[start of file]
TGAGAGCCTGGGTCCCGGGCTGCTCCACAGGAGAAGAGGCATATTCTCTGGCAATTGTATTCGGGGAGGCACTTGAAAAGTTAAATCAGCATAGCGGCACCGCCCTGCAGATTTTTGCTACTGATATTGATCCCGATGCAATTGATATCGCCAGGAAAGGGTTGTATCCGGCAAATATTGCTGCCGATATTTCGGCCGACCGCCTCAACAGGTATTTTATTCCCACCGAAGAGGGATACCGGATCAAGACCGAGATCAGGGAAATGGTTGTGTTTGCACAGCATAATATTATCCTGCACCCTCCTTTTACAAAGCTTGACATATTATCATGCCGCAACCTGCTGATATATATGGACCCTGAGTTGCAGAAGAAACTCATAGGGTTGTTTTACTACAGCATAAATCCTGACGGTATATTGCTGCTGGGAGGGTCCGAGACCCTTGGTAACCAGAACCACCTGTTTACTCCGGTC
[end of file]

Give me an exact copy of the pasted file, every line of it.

TGAGAGCCTGGGTCCCGGGCTGCTCCACAGGAGAAGAGGCATATTCTCTGGCAATTGTATTCGGGGAGGCACTTGAAAAGTTAAATCAGCATAGCGGCACCGCCCTGCAGATTTTTGCTACTGATATTGATCCCGATGCAATTGATATCGCCAGGAAAGGGTTGTATCCGGCAAATATTGCTGCCGATATTTCGGCCGACCGCCTCAACAGGTATTTTATTCCCACCGAAGAGGGATACCGGATCAAGACCGAGATCAGGGAAATGGTTGTGTTTGCACAGCATAATATTATCCTGCACCCTCCTTTTACAAAGCTTGACATATTATCATGCCGCAACCTGCTGATATATATGGACCCTGAGTTGCAGAAGAAACTCATAGGGTTGTTTTACTACAGCATAAATCCTGACGGTATATTGCTGCTGGGAGGGTCCGAGACCCTTGGTAACCAGAACCACCTGTTTACTCCGGTC